People write for lots of different reasons. For catharsis, for enjoyment, for friends and family, to be understood, for money, for the joy of the page, to fulfil the ambition of a full fledged career in writing, for the pursuit of artistic excellence. I've written more than one story to impress a woman. None of these approaches to writing is "incorrect" or "improper." Just because someone hasn't done their best every time doesn't somehow not make it writing. Even published authors might whip out a short story for some extra cash that is something "less than their best." And given how hard achieving high end life goals like "paying career" or "artistic brilliance" can be with any art, the only generalized assumption I make is that most people who write, enjoy it in some way.

If you want to drive yourself to be great, spiffy. But let's leave some of the ice cream for the other kids, okay?


3- That one should write the best they can every time and "demand more of themselves."

If everyone who wrote, or I suppose everyone of the half a million folks who follow Writing About Writing on Facebook definitely wanted a career as a well-paid novelist or to tap into their literary potential, I might focus on encouraging them to write the best they could every time.

I more or less agree with you that doing your best consistently is the way to improve your writing, but improvement is not everyone's end game. Some people are getting what they want out of writing and that's great on them. It's not like the money and the fame and the groupie threesomes are reliable enough that anyone should be writing to get to those things. So the love of writing itself must be the primary motivation. And some people are content with their skill level and want to tell stories. Many authors improve only incrementally once they start getting published because at that point they have the skill they need to tell the stories they want to and maybe make a career out of it. That's okay.

Improvement is not always on every writer's mind during every part of their life either, even if it tends to be in general. When my partner of ten years got cancer and then I went through a breakup and a move, I just wanted to keep from losing readers. For an entire year, my only external goal with writing was simply not to lose ground. The real reason I kept writing was that it was my way out. It was my catharsis. My processing. My therapy. (Well, okay I also had some actually therapy, but that helped.)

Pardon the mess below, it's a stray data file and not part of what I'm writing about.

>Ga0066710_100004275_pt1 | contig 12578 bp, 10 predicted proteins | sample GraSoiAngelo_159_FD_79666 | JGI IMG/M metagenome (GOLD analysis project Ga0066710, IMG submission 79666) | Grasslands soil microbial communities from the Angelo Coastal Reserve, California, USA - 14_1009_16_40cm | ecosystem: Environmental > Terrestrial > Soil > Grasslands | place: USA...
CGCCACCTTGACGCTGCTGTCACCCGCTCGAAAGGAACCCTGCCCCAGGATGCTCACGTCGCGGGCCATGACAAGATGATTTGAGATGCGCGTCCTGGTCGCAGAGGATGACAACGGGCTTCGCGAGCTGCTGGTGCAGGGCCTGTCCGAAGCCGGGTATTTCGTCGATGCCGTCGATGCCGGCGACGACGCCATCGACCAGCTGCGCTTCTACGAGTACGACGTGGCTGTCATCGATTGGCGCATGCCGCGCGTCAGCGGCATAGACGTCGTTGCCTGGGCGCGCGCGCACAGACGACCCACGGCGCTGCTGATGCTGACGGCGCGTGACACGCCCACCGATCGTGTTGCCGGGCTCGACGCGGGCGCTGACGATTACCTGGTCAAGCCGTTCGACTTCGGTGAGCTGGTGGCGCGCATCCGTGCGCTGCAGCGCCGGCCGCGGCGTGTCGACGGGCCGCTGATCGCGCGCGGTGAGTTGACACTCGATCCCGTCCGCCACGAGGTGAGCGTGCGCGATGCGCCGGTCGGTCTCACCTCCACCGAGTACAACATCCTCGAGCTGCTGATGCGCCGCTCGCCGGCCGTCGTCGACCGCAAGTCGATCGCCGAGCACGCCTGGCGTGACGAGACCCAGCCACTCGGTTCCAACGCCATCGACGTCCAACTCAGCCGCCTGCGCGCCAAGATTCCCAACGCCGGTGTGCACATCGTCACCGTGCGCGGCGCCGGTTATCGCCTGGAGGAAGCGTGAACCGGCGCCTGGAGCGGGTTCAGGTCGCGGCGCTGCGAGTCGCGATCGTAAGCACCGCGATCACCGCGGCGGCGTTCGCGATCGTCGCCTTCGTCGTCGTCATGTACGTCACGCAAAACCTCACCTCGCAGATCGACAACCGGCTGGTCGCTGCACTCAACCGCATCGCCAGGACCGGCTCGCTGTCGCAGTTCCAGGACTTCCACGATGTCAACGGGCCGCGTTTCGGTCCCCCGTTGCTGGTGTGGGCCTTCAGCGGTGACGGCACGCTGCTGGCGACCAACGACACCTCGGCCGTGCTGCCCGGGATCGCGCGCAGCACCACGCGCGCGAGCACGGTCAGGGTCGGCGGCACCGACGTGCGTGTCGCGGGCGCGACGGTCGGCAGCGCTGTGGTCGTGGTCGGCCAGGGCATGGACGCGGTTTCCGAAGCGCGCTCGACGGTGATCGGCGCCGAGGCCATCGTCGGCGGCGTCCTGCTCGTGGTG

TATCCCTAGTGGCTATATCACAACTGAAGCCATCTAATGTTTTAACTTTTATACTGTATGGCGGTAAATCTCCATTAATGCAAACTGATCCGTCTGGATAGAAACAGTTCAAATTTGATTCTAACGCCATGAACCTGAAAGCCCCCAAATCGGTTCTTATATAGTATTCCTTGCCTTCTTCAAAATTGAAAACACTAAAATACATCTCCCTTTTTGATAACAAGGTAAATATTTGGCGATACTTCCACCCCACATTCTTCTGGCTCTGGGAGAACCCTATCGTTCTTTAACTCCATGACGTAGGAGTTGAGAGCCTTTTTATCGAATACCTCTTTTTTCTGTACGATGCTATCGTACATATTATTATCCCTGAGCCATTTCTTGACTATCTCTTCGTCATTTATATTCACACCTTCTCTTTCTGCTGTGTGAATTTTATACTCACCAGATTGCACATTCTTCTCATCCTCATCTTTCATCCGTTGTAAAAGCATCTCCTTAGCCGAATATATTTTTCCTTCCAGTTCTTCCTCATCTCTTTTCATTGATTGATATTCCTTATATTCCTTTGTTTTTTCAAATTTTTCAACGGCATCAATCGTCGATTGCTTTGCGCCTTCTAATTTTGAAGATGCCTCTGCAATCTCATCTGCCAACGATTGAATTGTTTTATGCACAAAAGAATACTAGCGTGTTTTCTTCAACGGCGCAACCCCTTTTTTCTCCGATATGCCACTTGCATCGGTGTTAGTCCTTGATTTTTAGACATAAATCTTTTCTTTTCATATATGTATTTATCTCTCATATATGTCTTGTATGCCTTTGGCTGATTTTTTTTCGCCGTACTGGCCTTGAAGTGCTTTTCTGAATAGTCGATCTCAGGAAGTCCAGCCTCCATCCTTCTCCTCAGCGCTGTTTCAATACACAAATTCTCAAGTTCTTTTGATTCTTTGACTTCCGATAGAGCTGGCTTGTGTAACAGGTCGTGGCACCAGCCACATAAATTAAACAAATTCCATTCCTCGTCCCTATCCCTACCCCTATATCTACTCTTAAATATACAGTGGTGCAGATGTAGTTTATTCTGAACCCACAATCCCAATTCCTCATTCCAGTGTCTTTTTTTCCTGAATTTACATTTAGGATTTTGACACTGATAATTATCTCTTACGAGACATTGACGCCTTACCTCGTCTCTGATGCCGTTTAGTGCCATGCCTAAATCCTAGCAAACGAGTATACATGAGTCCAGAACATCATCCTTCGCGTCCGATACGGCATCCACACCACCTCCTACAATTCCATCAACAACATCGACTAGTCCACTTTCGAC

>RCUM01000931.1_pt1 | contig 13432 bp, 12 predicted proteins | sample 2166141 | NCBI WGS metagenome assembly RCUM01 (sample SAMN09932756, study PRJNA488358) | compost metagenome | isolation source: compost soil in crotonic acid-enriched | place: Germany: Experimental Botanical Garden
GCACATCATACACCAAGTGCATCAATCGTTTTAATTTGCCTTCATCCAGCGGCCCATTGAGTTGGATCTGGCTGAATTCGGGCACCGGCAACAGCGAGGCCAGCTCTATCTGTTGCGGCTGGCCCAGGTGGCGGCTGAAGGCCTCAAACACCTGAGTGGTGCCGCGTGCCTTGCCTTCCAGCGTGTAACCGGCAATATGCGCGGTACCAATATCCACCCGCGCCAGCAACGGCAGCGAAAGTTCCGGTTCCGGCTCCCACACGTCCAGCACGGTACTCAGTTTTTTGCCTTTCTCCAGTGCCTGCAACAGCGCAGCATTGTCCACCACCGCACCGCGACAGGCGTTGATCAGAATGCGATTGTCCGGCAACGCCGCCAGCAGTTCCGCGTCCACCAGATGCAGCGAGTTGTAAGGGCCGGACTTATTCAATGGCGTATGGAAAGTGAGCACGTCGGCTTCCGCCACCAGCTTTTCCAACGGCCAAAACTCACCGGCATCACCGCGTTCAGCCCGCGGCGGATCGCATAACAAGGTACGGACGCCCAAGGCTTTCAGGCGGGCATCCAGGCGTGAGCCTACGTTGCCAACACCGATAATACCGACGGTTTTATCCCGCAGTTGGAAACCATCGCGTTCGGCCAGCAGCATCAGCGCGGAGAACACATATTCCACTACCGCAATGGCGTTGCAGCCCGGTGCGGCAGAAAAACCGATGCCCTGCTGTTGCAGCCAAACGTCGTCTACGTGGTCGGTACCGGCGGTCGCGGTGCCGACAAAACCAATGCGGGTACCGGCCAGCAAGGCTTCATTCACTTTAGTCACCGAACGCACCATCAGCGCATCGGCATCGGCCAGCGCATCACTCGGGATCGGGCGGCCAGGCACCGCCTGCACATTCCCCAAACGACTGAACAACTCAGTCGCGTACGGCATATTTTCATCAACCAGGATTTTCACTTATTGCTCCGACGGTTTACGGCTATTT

I wrote my way out....


4- That there is any way to be good at writing than by first writing a lot of what isn't good.

You can't sit around and think your way to good writing, Paul. It goes against everything you will ever hear about how to improve your craft. At least by anyone who has done so themselves.

You can sit in smoke filled coffee houses discussing craft and attend webinars and take classes and read books until the end of days, but none of that will help if you don't get a lot of practice as well. Some of it might help you get better a little faster, but nothing will take the place of practice.

Adventure time.  Warner Bros. Television Distribution
You have to write. You have to write a lot. And you have to write a lot of crap. And maybe, maybe, MAYBE after you write a lot of crap, you will be a little better at writing stuff that sucks slightly less.

There really aren't any shortcuts to this part of the grand writing scheme. A lot of people really hope there are, and folks chasing the sacred effort shortcut amount to a tremendous amount of the cash flow generated by the "writing industry." However, almost every overnight success story you've ever heard actually wasn't overnight at all. There was just a lot of work going on behind the scenes. I'm often shocked at how many people can almost quote to me the story of Stephen King getting his "We-want-to-buy-Carrie" phone call from his publisher (he writes about it in On Writing), but can't tell me within a decade of accuracy how many years he wrote almost constantly before that happened...even though that's described only a few pages earlier. (The answer is over twenty years.)